You're almost guaranteed to have this in your grad school interview questions. So prepare a list of five or more questions. The best questions demonstrate that you've research your field and the school's faculty members in depth. For example, you can ask the interviewer to talk more about his or her research: "I read your article on _______, which is a topic that corresponds with my own interests, can you tell me more about it?" You can also discuss specific aspects of the school's department, facilities, courses, or other peculiarities that show that you're a serious applicant. So have your own list of grad school interview questions in your back pocket.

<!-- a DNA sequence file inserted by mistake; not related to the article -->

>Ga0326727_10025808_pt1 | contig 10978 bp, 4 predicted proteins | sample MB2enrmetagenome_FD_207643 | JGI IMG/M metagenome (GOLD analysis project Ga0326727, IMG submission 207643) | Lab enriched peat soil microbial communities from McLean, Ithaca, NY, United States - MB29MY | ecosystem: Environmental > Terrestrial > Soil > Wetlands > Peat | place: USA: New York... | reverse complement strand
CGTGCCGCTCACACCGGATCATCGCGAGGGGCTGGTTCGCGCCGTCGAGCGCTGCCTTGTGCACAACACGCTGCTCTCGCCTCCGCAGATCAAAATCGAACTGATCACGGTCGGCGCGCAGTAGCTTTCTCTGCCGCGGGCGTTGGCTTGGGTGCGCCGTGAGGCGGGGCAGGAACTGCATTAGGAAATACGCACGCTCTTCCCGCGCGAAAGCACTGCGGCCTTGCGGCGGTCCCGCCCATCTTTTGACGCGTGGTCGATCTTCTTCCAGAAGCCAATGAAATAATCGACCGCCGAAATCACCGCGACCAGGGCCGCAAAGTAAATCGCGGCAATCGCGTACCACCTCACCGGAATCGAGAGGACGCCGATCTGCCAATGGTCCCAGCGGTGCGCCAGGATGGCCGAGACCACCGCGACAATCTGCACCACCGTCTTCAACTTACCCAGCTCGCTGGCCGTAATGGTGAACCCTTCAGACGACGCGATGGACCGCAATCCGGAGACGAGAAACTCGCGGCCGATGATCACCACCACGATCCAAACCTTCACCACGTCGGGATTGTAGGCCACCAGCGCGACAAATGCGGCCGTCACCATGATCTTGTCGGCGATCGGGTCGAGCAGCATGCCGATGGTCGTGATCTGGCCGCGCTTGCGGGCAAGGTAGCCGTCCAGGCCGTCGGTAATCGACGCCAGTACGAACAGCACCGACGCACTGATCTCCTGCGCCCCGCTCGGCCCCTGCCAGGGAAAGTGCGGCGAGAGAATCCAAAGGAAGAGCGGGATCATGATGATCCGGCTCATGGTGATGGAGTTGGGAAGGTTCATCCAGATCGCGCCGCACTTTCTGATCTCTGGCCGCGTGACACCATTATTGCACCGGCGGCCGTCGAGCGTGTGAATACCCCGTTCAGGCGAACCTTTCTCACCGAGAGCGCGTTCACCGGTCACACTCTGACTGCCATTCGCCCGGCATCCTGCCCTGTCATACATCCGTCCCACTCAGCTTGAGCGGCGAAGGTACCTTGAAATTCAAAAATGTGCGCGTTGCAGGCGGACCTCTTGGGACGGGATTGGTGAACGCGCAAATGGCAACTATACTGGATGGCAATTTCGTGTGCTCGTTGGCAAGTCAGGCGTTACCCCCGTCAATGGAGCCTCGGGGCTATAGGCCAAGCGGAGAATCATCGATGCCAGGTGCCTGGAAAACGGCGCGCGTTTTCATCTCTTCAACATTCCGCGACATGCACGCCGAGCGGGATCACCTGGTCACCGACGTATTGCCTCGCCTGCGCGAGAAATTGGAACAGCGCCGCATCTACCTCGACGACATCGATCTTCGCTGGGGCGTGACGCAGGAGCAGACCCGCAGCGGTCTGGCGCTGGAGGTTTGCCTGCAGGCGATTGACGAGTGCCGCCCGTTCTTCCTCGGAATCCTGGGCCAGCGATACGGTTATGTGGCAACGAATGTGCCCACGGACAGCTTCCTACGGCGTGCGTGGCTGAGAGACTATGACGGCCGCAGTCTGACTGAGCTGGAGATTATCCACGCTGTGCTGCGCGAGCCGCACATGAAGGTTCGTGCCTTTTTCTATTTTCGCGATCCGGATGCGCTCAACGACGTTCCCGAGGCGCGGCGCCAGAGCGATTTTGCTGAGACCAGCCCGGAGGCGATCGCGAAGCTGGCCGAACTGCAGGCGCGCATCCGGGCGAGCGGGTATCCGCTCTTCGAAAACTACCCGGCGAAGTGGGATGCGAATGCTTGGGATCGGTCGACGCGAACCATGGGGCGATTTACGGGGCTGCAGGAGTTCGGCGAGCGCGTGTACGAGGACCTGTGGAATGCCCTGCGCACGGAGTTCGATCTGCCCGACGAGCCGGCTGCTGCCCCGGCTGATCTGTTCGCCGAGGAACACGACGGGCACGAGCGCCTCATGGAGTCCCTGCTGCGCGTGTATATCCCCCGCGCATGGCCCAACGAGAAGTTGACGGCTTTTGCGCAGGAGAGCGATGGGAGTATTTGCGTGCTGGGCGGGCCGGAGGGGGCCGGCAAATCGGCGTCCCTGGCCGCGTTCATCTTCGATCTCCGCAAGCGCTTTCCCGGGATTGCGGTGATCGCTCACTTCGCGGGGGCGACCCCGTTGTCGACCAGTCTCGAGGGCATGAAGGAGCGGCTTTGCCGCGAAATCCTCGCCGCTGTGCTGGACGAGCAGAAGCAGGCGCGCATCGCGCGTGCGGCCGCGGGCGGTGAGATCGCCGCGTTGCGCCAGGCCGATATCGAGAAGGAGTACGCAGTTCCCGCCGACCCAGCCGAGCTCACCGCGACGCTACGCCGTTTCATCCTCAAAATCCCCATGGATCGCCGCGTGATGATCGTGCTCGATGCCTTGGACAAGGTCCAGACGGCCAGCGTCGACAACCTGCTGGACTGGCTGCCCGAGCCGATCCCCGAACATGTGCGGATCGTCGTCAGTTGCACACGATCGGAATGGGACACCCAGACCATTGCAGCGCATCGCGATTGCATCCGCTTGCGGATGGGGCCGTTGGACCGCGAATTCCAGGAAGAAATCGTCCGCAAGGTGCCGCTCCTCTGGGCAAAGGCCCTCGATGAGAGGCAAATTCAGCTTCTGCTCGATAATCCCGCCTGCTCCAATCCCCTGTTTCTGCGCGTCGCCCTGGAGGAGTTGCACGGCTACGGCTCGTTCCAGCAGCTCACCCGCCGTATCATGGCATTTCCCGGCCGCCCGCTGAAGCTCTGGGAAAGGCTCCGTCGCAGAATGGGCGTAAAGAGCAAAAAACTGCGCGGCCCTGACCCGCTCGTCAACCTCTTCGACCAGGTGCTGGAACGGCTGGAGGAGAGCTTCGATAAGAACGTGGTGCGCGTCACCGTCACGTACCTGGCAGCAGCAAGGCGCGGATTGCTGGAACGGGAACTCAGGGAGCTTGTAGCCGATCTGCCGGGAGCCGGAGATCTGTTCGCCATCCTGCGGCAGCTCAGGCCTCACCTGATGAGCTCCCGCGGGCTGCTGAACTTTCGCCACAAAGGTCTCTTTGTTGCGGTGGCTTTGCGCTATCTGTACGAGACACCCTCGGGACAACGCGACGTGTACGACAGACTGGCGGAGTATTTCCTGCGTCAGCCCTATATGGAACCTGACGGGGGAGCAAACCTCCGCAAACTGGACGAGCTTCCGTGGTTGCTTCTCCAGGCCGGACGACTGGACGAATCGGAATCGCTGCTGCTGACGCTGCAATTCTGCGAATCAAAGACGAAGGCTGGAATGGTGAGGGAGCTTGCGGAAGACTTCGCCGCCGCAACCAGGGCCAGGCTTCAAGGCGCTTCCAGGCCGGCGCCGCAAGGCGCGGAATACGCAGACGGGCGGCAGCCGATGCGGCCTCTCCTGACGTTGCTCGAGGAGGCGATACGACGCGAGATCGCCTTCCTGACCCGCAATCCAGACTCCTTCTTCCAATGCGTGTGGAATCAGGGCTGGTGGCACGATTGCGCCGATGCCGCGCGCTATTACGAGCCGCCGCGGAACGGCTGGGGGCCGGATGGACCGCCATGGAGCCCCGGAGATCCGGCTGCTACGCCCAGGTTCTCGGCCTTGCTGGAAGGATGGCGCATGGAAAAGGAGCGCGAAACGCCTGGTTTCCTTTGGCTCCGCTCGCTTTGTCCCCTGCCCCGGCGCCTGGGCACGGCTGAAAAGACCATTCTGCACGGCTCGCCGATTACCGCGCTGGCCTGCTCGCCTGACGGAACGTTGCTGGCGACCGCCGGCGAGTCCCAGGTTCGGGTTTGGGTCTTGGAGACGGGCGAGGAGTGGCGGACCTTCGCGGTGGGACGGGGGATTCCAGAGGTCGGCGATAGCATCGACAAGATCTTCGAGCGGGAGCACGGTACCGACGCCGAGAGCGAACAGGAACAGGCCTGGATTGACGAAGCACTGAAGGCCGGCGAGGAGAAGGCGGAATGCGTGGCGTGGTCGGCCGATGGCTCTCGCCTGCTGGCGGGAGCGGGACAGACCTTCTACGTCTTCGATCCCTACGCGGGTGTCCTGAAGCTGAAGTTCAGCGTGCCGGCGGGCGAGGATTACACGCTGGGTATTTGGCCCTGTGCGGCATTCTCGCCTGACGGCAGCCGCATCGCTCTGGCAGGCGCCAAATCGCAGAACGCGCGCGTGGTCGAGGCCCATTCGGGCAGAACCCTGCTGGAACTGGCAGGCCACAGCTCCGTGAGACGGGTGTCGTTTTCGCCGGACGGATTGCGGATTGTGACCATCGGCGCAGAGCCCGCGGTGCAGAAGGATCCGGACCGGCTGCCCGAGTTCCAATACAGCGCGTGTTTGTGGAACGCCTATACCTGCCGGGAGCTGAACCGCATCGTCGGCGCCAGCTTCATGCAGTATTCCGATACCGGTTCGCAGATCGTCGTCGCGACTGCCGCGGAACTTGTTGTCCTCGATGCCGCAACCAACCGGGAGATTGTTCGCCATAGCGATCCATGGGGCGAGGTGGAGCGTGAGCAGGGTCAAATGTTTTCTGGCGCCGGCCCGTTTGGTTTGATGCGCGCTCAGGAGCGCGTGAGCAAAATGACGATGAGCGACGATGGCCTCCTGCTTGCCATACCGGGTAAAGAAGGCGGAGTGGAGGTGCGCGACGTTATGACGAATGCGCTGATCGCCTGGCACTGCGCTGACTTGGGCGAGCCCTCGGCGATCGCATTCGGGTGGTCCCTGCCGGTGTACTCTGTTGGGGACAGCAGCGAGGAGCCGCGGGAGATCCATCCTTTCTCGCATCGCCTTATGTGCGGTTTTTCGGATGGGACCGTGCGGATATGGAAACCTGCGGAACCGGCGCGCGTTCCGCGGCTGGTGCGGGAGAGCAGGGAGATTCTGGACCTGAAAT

Anything that can give reviewers a sense of you as a person belongs here; you can repeat information about your experiences in your research statement, but any experiences that show your promise, initiative, and ability to persevere despite obstacles belongs here. This is also a good place to display your communication skills and discuss your ability to maximize effective collaboration with a diverse cross-section of the academic community. If you have faced any obstacles or barriers in your education, sharing those experiences serves both for the selection process, and for your nomination for fellowships. If one part of your academic record is not ideal, due to challenges you faced in that particular area, this is where you can explain that, and direct reviewers’ attention to the evidence of your promise for higher education.